GPs offered savings to reduce number of hospital referrals, investigation finds


GP practices in some parts of the country are being offered savings if they refrain from referring patients to hospital, it has been claimed.

Local health bodies in five regions of England are, or are planning to, offer "profit share" agreements which see GP practices paid up to half the savings if they refrain from referring their patients to hospital, according to an investigation by GP magazine Pulse.

Information obtained under the Freedom of Information Act from 181 clinical commissioning groups showed that 11 were offering a direct incentive based on GPs changing their referral behaviour, with five 'profit sharing' incentives, Pulse said.

Leading doctors warned that such schemes risk undermining doctor-patient relationships.

"Cash incentives based on how many referrals GPs make have no place in the NHS", the RCGP said. (PA)

Dr Richard Vautrey, chairman of the British Medical Association's (BMA) GP committee, said: "GP practices should be funded for the added work of managing more patients in the community, however the BMA has consistently opposed funding based on hitting arbitrary targets to reduce hospital referrals.

"Schemes such as these risk undermining the doctor-patient relationship as patients could question their doctor's motives when advising that a referral to hospital is not necessary.

"It's vital that we maintain the high levels of trust patients have in their GPs, and we should really question whether programmes like this place a barrier between GPs and their hospital colleagues, whether they bring added value or whether they're just creating more problems in an already fragmented system."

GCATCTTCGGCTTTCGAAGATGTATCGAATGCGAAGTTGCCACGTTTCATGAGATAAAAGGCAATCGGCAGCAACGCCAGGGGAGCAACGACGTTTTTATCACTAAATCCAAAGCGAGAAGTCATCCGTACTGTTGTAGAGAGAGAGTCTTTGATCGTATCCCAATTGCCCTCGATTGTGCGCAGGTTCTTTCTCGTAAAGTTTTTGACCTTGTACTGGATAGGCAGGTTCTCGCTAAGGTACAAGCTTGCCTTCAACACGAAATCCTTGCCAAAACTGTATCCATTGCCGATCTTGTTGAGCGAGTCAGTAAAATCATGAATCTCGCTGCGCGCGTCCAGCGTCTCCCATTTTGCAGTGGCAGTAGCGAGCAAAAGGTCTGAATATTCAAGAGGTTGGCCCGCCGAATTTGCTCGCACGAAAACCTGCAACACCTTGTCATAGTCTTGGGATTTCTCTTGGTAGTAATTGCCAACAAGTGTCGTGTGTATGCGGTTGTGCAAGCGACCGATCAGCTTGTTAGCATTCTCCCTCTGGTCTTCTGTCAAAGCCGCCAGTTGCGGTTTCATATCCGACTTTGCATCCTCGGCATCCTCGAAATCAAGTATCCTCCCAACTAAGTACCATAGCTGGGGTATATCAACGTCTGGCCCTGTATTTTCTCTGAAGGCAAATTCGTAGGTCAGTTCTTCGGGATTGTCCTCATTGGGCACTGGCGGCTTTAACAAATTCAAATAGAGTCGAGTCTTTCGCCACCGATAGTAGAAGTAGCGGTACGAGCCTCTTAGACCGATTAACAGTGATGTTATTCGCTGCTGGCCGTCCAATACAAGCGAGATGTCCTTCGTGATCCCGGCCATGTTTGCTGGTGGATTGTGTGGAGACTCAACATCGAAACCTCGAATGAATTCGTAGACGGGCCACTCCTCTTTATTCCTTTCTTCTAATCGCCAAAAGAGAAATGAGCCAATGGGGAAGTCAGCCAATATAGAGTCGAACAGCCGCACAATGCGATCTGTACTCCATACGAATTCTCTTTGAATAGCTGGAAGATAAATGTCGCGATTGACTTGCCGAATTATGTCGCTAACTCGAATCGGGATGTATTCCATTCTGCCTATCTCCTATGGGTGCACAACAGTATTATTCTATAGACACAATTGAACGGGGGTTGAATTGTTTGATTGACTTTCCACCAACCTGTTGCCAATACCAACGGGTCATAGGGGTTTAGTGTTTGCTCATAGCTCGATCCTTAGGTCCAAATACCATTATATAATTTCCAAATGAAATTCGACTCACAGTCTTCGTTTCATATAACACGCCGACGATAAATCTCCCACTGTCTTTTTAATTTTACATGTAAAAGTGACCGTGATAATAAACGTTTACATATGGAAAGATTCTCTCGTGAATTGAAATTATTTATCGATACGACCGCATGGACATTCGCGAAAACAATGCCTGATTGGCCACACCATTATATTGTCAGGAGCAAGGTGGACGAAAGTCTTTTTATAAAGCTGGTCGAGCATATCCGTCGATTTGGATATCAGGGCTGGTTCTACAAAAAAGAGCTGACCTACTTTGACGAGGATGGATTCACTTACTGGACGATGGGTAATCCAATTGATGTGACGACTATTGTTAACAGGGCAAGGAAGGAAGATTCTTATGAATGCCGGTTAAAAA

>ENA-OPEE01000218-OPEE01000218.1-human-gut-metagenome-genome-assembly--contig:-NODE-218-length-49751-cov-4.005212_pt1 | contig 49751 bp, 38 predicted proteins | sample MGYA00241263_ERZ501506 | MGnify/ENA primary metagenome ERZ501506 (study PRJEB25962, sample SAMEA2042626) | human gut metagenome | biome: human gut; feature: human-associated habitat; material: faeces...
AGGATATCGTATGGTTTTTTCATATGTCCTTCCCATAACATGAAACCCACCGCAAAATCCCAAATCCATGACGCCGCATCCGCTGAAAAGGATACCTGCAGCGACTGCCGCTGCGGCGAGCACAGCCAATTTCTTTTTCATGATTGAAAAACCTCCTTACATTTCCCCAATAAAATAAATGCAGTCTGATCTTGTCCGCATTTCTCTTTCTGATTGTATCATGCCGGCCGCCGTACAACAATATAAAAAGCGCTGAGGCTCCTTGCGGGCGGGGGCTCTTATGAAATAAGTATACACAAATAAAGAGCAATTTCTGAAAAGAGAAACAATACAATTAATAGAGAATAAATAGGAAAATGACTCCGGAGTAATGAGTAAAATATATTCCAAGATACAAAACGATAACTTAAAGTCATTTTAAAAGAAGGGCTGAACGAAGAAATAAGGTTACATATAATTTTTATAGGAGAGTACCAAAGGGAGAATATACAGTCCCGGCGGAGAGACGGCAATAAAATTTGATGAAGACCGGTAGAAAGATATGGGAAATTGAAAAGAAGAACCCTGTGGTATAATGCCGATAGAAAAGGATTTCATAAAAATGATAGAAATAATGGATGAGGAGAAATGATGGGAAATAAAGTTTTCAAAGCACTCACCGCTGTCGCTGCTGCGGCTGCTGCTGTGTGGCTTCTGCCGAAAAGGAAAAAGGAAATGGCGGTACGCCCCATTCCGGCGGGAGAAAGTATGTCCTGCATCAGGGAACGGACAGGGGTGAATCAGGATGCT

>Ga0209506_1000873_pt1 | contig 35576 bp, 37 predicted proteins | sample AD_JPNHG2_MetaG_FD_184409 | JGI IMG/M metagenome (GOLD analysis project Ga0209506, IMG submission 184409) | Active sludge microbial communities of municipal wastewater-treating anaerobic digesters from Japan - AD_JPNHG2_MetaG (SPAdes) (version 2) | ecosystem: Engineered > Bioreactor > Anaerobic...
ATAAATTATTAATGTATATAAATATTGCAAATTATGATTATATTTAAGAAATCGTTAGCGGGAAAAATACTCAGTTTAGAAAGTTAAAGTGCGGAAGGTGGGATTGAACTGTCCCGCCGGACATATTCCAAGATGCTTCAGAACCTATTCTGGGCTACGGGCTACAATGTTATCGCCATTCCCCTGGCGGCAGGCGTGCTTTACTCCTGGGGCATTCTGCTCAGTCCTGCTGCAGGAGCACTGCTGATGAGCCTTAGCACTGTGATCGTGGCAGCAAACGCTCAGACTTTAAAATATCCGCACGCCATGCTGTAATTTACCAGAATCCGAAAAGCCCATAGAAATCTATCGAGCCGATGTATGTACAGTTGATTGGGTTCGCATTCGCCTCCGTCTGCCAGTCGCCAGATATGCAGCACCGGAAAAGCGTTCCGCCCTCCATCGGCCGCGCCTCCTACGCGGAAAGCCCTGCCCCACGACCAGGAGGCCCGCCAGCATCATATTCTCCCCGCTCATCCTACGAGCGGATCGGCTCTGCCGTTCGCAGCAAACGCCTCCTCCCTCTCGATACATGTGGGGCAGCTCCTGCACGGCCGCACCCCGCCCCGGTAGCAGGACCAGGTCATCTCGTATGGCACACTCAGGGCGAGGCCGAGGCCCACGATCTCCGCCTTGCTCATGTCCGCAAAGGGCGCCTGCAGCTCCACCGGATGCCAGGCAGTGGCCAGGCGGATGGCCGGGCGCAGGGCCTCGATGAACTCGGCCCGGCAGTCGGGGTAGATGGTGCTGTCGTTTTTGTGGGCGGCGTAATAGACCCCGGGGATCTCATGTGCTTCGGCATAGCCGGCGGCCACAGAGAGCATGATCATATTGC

Earlier this week, the Royal College of GPs called for an end to referral management centres.

It said that the centres, primarily designed to reduce GP total referral numbers to hospital, should not be introduced - and where they already exist, it must be demonstrated that they are safe for patients.

Commenting on the information obtained by Pulse, Professor Helen Stokes-Lampard, chairwoman of the college, said: "It's high time for commissioners to appreciate that GPs are highly trained medical professionals, who know our patients, and will act in the best interests of their health and wellbeing.

"GPs will only ever make the decision to refer a patient to secondary care on the basis of a consultation with that patient, taking into account their individual circumstances, and if we consider it necessary to achieve the best health outcome for them.

"Of course, it's important to take measures to ensure that GP referrals are appropriate and high-quality, but payments to reduce referrals would fly in the face of this, and erode the trust our patients have in us to do what is best for them and their health.

"Reviewing referrals is an important part of general practice, and a constructive part of professional development for GPs, but it must be proportionate, safe, and put the patient at the heart of the decision. Our report, launched earlier this week, highlighted that GPs need support to ensure that referrals are appropriate - not ethically questionable initiatives that prioritise cost-savings over patient care.

"Cash incentives based on how many referrals GPs make have no place in the NHS, and frankly, it is insulting to suggest otherwise."

A Department of Health and Social Care spokeswoman said: "Patients must never have their access to necessary care restricted  - we would expect local clinical commissioning groups and NHS England to intervene immediately if this were the case."